WASHINGTON ( TheStreet) -- President Barack Obama told Americans who was to blame for the Christmas Day air security lapse and how he intends to fix it. Consumers will figure out the cost soon enough.
Since the failed attempt to blow up Detroit-bound Northwest Airlines Flight 253, security has been tightened and Obama has called for increased intelligence sharing and analysis, and enhanced technology. The Transportation Safety Administration says 28 passengers were arrested between Dec. 27 and Jan. 3 after investigations of suspicious behavior or document fraud. There were also 24 checkpoint closures, terminal evacuations or breaches; 12 guns seized at checkpoints; and four "artfully concealed" contraband items.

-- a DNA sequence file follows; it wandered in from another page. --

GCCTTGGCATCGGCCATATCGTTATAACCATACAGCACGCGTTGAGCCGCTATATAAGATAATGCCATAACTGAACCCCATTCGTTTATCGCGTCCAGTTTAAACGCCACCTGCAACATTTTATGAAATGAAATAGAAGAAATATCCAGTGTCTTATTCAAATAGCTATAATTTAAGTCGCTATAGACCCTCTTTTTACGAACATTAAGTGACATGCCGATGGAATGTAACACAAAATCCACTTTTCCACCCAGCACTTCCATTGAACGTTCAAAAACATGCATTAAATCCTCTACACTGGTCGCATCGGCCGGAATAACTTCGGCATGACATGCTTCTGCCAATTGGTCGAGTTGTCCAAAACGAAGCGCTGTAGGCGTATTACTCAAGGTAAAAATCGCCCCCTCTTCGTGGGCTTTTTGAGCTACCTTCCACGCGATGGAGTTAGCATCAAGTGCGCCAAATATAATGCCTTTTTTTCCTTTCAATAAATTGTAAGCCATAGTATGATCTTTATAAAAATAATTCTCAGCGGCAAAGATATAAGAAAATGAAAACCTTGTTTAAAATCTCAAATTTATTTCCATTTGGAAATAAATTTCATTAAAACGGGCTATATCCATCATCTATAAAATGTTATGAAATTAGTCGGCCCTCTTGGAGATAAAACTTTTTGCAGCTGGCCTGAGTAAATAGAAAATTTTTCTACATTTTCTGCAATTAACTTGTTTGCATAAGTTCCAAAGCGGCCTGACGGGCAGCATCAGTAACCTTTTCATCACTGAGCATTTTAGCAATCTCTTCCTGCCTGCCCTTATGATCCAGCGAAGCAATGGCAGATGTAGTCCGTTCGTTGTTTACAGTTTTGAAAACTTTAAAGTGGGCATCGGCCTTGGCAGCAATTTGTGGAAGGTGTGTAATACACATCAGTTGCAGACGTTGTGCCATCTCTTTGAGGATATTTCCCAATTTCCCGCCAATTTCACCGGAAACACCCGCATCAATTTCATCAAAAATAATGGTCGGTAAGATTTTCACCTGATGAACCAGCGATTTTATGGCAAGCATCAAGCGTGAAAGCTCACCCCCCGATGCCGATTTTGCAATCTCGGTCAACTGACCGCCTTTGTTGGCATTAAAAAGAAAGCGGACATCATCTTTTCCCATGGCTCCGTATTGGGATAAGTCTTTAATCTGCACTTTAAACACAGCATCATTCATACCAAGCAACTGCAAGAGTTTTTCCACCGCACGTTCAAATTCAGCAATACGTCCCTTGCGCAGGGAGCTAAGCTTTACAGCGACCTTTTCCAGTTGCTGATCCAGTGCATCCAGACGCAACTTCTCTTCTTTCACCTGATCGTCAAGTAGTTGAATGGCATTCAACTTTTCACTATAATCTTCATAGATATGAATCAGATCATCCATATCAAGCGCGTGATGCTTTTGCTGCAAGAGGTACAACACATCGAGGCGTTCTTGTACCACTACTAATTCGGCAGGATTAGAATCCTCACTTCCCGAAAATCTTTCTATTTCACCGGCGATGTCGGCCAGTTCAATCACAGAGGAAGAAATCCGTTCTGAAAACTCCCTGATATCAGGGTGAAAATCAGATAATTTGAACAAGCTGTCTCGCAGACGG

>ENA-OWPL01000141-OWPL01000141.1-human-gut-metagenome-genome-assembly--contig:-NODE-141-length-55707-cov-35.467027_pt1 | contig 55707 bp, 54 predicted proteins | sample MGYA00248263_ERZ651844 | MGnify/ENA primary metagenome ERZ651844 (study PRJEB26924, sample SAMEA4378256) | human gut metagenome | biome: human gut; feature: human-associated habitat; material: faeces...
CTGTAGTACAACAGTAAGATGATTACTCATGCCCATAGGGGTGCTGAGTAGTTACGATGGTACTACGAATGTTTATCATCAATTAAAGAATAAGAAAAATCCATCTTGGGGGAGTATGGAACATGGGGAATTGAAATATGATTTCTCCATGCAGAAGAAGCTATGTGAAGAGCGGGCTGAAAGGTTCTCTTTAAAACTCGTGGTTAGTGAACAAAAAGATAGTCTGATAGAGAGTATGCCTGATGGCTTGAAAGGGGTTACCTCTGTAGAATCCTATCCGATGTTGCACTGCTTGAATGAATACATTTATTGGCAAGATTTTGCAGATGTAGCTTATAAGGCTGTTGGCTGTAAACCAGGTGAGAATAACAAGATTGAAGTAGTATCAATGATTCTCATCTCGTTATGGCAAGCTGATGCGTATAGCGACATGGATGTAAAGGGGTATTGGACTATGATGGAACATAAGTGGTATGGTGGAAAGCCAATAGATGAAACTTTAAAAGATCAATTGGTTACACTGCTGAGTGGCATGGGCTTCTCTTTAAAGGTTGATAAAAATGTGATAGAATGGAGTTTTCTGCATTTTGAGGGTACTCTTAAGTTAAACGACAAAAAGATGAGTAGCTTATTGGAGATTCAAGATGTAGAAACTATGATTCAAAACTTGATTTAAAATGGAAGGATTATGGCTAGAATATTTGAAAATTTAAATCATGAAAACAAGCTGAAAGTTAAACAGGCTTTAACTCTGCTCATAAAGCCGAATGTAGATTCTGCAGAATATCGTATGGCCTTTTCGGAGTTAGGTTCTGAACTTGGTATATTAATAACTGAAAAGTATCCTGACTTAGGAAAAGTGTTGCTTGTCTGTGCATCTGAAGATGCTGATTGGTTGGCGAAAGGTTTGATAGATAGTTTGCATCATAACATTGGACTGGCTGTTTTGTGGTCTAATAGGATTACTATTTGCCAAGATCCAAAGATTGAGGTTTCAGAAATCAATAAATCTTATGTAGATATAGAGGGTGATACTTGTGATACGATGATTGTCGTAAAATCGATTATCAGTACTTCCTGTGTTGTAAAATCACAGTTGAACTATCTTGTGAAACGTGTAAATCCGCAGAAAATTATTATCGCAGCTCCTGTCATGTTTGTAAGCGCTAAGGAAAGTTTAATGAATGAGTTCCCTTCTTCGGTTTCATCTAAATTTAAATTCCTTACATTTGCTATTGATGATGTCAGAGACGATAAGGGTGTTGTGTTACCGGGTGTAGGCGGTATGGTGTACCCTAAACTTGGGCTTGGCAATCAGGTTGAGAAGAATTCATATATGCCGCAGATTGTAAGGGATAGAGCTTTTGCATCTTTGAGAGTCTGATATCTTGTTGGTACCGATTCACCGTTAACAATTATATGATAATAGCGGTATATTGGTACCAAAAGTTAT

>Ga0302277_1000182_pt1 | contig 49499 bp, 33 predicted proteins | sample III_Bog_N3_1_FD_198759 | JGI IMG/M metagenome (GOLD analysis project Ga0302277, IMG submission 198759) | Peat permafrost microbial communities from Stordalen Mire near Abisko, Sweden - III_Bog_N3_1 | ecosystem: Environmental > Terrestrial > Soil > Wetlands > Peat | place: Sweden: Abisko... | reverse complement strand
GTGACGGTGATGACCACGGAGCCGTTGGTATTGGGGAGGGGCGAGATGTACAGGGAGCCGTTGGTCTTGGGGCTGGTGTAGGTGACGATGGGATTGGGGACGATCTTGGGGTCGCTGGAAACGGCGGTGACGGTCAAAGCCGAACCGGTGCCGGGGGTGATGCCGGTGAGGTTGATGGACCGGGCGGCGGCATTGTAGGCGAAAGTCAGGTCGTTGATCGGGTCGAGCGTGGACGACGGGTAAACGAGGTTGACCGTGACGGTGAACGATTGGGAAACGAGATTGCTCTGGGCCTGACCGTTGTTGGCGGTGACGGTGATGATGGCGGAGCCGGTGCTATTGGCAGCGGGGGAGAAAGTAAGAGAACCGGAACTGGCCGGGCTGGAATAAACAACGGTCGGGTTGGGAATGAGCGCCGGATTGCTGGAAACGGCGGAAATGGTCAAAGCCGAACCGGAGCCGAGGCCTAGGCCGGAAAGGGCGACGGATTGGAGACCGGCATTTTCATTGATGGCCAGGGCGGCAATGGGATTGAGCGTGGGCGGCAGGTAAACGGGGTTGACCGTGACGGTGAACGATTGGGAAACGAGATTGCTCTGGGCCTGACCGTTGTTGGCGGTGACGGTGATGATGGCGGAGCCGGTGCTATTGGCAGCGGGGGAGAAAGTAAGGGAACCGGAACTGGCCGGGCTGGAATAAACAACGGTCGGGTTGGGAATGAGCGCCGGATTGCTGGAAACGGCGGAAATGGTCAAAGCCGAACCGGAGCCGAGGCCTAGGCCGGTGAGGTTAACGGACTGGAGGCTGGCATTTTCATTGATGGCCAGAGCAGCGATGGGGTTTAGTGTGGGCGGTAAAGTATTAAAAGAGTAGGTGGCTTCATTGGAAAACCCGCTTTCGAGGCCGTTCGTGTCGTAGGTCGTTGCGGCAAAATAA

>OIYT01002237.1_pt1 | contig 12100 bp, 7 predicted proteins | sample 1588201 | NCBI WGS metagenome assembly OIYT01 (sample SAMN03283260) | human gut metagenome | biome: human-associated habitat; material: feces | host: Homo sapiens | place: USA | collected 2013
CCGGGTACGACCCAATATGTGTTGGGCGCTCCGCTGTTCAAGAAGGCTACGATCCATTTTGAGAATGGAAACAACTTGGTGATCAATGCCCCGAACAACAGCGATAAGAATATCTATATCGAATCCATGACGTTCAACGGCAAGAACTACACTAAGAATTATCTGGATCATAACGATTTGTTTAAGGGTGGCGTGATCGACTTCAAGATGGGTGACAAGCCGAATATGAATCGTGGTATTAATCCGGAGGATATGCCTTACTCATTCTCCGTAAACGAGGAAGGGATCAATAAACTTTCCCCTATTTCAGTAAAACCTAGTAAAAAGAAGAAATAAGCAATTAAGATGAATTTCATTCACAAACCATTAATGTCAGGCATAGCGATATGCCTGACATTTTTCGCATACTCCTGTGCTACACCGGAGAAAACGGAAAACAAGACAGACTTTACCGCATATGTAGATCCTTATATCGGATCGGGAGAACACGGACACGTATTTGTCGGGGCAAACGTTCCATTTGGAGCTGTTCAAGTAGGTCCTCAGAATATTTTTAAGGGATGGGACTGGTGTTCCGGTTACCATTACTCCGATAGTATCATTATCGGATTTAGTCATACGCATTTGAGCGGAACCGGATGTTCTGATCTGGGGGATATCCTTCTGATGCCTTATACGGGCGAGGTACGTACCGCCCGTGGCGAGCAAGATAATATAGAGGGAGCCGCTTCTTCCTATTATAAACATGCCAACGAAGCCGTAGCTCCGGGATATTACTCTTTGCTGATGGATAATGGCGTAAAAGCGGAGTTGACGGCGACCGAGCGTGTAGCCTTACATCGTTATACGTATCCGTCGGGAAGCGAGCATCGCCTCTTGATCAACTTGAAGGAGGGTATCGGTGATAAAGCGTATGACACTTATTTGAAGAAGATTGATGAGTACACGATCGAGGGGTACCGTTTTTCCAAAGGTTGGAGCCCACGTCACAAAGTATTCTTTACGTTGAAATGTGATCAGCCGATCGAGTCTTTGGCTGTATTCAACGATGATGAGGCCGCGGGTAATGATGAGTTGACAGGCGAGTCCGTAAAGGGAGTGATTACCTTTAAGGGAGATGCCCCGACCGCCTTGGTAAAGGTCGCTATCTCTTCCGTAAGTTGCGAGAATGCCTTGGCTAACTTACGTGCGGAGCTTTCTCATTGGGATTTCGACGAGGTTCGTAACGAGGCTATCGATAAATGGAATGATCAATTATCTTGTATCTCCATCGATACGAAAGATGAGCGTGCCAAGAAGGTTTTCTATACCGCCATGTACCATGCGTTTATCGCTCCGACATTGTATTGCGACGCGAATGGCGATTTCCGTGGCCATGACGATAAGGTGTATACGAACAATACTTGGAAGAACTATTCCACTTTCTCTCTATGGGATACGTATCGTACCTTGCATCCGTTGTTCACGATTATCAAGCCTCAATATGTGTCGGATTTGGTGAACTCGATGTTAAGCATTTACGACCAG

A passenger in Miami who was pulled off a plane for saying "I want to kill all the Jews," a three-year-old whose Play-Doh was confiscated by the TSA in New Orleans; a lax security guard and kissing couple that shut down Newark Liberty Airport; and a German man who was detained in Stuttgart, Germany, for joking about a bomb in his underwear have each been treated with the same gravity. So who's most affected by this increased vigilance?
Airlines: Before the botched Christmas Day attack, it cost airlines $14 per flight and more than $100 million a year to transfer passenger information to the Department of Homeland Security and other authorities, according to the International Air Transport Association. With the Transportation Safety Administration implementing its Secure Flight passenger vetting system nationwide over the next few months and Washington calling for increased data sharing, that price tag may increase.
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